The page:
Fear helps people bond, expert says - Fox 2 News Headlines

Fear helps people bond, expert says

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By Deena Centofanti
FOX 2 News Health Reporter

SOUTHFIELD, Mich. -- I don't understand why so many people are haunted house fans.  Admittedly, I am not one of them.  Waiting in long lines, forking over a big chunk of your pocket change, following strangers in the darkness in complete fear -- for what?

"Fear connects us to other people," said human nature expert Paul Zak.

He is the author of the "Moral Molecule", a book that examines what makes us good or evil.  He told me the terror brings us closer to one another.

"It's interesting that when we have scary experiences with a loved one, with a family member, with a complete stranger, all of the sudden we're chatting with them.  We're having a good time and we're bonding to them."

HauntWorld.com estimates Americans spend between $300 million and $500 million a year visiting haunted houses.  That translates into about 3 million Americans searching for a scare.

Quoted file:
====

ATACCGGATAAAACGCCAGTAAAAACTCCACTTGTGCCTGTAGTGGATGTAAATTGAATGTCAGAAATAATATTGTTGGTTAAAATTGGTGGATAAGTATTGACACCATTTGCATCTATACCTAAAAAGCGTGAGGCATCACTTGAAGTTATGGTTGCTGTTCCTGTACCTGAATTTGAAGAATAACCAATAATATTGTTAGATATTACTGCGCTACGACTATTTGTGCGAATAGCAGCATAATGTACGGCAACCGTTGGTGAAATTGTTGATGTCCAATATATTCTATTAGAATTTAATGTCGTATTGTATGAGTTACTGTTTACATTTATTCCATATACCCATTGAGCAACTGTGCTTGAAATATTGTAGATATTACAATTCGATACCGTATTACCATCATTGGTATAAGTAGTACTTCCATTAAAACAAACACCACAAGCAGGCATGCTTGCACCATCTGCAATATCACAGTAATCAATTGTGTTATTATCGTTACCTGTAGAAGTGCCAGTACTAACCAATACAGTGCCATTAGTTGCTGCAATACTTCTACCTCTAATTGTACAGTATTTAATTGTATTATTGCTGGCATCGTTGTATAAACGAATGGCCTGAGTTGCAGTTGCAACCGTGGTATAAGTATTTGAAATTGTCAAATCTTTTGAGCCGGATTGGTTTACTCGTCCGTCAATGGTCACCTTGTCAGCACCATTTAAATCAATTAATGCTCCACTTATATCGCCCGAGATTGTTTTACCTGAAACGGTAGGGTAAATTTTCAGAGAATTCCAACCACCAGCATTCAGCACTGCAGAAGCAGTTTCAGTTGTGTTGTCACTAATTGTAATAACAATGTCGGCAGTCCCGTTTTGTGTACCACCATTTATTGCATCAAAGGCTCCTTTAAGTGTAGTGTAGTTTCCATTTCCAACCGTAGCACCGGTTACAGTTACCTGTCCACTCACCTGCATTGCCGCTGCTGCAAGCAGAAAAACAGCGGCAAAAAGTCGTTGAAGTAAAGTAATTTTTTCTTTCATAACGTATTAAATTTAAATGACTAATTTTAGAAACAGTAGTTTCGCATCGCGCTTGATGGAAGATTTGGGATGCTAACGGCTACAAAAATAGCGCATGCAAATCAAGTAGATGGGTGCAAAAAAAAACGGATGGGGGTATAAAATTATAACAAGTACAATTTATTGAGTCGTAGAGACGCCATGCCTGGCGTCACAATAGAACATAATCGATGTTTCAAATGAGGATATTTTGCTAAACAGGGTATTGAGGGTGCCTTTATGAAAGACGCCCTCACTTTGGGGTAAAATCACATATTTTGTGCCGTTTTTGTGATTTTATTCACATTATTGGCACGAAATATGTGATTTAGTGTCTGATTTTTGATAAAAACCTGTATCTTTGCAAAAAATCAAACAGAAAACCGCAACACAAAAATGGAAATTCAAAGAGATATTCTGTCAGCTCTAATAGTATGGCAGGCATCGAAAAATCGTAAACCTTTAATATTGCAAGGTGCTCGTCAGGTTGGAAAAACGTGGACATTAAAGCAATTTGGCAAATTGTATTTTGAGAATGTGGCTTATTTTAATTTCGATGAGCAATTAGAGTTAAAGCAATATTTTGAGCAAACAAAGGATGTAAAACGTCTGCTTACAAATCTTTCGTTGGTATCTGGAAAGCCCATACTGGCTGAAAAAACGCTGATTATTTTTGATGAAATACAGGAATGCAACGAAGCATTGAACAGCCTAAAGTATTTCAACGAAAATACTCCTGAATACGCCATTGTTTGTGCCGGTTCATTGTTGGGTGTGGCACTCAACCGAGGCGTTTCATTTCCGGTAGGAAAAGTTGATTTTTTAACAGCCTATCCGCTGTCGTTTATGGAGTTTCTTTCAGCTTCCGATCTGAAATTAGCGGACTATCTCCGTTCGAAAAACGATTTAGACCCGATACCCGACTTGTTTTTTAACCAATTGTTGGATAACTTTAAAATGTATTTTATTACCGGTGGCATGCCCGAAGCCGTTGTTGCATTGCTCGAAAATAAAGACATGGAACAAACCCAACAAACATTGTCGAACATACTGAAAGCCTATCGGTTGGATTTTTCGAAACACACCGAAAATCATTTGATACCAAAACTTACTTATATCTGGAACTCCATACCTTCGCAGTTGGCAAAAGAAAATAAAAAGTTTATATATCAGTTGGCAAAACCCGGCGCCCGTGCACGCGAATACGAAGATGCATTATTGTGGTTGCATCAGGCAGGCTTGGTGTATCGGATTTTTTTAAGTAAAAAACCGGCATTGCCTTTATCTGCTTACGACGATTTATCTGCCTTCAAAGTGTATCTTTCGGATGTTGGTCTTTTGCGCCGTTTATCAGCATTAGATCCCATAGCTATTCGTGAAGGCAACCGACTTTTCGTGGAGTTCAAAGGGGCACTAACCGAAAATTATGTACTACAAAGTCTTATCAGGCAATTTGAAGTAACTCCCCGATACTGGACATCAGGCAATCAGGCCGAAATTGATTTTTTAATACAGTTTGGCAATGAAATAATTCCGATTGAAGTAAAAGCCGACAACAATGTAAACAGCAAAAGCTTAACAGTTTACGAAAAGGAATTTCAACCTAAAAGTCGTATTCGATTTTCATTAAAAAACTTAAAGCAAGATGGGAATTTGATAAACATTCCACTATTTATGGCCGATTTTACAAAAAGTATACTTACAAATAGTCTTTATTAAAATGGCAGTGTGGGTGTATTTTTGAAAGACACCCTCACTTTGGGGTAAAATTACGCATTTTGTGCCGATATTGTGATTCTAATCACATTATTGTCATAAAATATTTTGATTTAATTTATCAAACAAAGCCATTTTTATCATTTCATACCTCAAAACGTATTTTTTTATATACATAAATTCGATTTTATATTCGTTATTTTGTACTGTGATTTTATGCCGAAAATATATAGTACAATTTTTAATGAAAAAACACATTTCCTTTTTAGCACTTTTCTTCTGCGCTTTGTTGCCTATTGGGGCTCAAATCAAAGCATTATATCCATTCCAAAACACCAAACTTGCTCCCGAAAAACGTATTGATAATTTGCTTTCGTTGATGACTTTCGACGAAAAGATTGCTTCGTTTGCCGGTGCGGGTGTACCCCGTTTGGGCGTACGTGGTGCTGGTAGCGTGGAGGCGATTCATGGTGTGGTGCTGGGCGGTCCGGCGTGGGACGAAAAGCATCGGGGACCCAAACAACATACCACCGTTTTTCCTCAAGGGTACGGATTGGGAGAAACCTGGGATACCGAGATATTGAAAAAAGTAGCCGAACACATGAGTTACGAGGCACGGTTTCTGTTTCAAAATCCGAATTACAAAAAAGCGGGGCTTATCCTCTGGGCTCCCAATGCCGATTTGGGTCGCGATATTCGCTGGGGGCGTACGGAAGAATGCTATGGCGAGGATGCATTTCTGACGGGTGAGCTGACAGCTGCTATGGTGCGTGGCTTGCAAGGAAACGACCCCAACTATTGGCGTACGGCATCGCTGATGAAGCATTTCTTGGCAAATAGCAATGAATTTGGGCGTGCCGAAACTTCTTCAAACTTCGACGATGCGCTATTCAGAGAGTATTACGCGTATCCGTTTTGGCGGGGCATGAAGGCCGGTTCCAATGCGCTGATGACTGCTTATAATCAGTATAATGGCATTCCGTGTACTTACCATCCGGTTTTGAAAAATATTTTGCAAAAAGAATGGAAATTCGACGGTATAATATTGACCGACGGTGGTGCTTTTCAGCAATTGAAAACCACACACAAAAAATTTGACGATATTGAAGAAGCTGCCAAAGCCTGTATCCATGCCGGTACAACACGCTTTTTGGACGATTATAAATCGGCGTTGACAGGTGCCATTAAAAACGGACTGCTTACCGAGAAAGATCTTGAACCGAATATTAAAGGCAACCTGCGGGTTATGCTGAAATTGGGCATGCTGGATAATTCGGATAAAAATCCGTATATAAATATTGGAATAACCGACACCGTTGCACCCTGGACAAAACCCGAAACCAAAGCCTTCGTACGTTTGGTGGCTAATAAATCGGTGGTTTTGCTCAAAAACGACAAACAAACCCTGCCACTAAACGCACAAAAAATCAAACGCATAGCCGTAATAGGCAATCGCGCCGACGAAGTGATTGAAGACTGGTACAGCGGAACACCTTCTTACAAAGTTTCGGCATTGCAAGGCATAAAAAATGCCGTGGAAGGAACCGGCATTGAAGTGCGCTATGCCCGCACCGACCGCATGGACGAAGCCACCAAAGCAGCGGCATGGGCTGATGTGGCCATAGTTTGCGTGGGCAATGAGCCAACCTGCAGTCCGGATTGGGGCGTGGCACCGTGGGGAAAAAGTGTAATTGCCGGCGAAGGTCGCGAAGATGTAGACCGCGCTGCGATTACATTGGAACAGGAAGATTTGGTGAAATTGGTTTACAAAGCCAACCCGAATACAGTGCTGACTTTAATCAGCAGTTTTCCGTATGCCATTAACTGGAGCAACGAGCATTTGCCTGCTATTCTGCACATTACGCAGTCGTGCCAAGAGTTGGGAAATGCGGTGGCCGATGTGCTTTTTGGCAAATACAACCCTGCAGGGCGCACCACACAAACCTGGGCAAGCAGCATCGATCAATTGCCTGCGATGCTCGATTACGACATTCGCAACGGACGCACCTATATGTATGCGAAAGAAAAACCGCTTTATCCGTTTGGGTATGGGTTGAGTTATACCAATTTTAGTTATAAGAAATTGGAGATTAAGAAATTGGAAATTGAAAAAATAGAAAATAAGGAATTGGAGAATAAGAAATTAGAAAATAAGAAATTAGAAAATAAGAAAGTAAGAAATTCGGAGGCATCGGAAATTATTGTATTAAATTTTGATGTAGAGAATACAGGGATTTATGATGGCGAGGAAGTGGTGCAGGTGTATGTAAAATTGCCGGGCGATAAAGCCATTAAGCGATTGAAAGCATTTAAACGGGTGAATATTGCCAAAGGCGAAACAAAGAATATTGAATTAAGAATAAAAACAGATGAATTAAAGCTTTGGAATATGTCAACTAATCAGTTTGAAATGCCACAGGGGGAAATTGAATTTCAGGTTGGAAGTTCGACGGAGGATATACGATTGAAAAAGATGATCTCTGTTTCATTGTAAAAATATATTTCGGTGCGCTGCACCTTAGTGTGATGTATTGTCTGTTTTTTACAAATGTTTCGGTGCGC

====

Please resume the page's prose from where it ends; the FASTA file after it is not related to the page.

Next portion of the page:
What happens to your brain when you go through a traumatic event?  If you're with other people, like in a crowded haunted house, ironically, there's a release of oxytocin, the stress busting hormone that helps us bond with each other.

"We found that things like roller coasters, soldiers in battle, extreme sports, they all release oxytocin, as well as adrenaline and stress hormones," Zak said.  "We see this in individuals who survived plane accidents and extreme events.  Soldiers in battle have very strong connections."

Zak has been working with Cedar Point to study why families connect so well on roller coasters and the theory is the same as with haunted houses.  At the end of the day, you look at each other and say together we survived.

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